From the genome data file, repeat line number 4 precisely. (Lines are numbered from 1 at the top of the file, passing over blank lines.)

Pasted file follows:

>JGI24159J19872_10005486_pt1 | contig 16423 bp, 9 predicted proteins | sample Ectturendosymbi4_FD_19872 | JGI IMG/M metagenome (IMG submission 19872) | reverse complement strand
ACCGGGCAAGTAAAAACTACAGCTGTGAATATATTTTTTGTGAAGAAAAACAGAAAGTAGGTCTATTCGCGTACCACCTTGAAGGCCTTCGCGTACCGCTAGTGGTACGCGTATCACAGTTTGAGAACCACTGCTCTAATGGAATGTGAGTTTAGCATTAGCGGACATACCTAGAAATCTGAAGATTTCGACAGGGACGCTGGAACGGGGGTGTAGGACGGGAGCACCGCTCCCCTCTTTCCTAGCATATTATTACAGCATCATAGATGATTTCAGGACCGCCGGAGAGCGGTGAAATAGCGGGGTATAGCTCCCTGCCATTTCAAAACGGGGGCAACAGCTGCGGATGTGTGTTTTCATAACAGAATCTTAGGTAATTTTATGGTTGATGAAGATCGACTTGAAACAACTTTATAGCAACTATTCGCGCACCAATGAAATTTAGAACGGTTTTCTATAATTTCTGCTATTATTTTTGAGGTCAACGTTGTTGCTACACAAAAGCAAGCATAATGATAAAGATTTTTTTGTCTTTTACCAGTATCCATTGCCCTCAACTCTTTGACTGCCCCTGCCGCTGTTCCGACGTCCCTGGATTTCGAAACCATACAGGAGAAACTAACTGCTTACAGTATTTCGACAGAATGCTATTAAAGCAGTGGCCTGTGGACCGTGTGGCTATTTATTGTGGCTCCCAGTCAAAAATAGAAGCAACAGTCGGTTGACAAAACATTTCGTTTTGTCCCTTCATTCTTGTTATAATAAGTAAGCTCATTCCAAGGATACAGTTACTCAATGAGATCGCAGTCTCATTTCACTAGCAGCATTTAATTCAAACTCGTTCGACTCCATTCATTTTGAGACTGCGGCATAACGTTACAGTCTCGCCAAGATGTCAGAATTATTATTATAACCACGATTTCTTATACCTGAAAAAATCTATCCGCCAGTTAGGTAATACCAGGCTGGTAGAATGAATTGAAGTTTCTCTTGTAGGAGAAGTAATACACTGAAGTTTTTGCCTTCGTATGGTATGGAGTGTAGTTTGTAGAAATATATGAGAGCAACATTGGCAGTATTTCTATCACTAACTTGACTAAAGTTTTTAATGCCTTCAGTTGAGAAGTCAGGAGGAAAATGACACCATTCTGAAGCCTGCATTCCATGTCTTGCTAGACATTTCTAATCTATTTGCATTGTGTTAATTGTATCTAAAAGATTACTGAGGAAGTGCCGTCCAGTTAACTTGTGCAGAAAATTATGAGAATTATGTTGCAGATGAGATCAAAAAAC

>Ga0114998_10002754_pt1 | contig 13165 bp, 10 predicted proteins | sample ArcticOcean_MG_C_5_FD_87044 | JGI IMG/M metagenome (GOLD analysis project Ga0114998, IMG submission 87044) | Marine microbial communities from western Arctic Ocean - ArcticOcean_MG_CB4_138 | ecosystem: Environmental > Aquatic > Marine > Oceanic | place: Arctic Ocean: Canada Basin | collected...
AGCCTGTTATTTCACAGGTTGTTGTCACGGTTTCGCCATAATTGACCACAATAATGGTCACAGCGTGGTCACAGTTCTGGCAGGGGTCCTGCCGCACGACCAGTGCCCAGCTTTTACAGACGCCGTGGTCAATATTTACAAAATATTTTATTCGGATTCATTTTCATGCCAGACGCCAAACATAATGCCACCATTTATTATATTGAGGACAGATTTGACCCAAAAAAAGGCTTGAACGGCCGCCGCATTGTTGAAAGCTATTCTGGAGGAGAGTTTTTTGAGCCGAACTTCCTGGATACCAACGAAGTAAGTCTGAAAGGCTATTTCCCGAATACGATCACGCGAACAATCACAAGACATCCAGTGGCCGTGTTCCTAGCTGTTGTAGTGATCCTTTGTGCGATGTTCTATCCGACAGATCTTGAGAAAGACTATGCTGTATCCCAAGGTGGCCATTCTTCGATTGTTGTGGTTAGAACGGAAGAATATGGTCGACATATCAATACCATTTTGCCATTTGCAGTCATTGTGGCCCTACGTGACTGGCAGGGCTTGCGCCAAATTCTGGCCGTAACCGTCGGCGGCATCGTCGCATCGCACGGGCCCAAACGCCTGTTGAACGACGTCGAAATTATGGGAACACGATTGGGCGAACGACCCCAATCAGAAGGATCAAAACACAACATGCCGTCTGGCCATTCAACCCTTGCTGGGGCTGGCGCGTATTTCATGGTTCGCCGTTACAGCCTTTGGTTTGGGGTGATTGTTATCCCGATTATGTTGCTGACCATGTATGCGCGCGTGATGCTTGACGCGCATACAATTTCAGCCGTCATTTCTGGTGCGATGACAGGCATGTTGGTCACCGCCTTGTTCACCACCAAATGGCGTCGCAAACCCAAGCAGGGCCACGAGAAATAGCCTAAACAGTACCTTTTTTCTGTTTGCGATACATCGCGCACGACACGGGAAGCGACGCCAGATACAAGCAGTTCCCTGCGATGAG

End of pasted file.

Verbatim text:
AGCCTGTTATTTCACAGGTTGTTGTCACGGTTTCGCCATAATTGACCACAATAATGGTCACAGCGTGGTCACAGTTCTGGCAGGGGTCCTGCCGCACGACCAGTGCCCAGCTTTTACAGACGCCGTGGTCAATATTTACAAAATATTTTATTCGGATTCATTTTCATGCCAGACGCCAAACATAATGCCACCATTTATTATATTGAGGACAGATTTGACCCAAAAAAAGGCTTGAACGGCCGCCGCATTGTTGAAAGCTATTCTGGAGGAGAGTTTTTTGAGCCGAACTTCCTGGATACCAACGAAGTAAGTCTGAAAGGCTATTTCCCGAATACGATCACGCGAACAATCACAAGACATCCAGTGGCCGTGTTCCTAGCTGTTGTAGTGATCCTTTGTGCGATGTTCTATCCGACAGATCTTGAGAAAGACTATGCTGTATCCCAAGGTGGCCATTCTTCGATTGTTGTGGTTAGAACGGAAGAATATGGTCGACATATCAATACCATTTTGCCATTTGCAGTCATTGTGGCCCTACGTGACTGGCAGGGCTTGCGCCAAATTCTGGCCGTAACCGTCGGCGGCATCGTCGCATCGCACGGGCCCAAACGCCTGTTGAACGACGTCGAAATTATGGGAACACGATTGGGCGAACGACCCCAATCAGAAGGATCAAAACACAACATGCCGTCTGGCCATTCAACCCTTGCTGGGGCTGGCGCGTATTTCATGGTTCGCCGTTACAGCCTTTGGTTTGGGGTGATTGTTATCCCGATTATGTTGCTGACCATGTATGCGCGCGTGATGCTTGACGCGCATACAATTTCAGCCGTCATTTCTGGTGCGATGACAGGCATGTTGGTCACCGCCTTGTTCACCACCAAATGGCGTCGCAAACCCAAGCAGGGCCACGAGAAATAGCCTAAACAGTACCTTTTTTCTGTTTGCGATACATCGCGCACGACACGGGAAGCGACGCCAGATACAAGCAGTTCCCTGCGATGAG